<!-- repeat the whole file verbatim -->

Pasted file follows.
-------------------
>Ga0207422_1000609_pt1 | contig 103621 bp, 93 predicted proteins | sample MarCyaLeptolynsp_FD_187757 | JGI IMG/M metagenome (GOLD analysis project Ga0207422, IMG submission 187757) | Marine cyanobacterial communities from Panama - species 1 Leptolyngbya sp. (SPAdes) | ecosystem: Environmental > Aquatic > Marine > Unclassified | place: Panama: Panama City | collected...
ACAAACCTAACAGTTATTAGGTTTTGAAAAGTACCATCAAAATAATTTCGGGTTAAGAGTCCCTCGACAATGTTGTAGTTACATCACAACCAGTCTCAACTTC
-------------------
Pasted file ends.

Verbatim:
>Ga0207422_1000609_pt1 | contig 103621 bp, 93 predicted proteins | sample MarCyaLeptolynsp_FD_187757 | JGI IMG/M metagenome (GOLD analysis project Ga0207422, IMG submission 187757) | Marine cyanobacterial communities from Panama - species 1 Leptolyngbya sp. (SPAdes) | ecosystem: Environmental > Aquatic > Marine > Unclassified | place: Panama: Panama City | collected...
ACAAACCTAACAGTTATTAGGTTTTGAAAAGTACCATCAAAATAATTTCGGGTTAAGAGTCCCTCGACAATGTTGTAGTTACATCACAACCAGTCTCAACTTC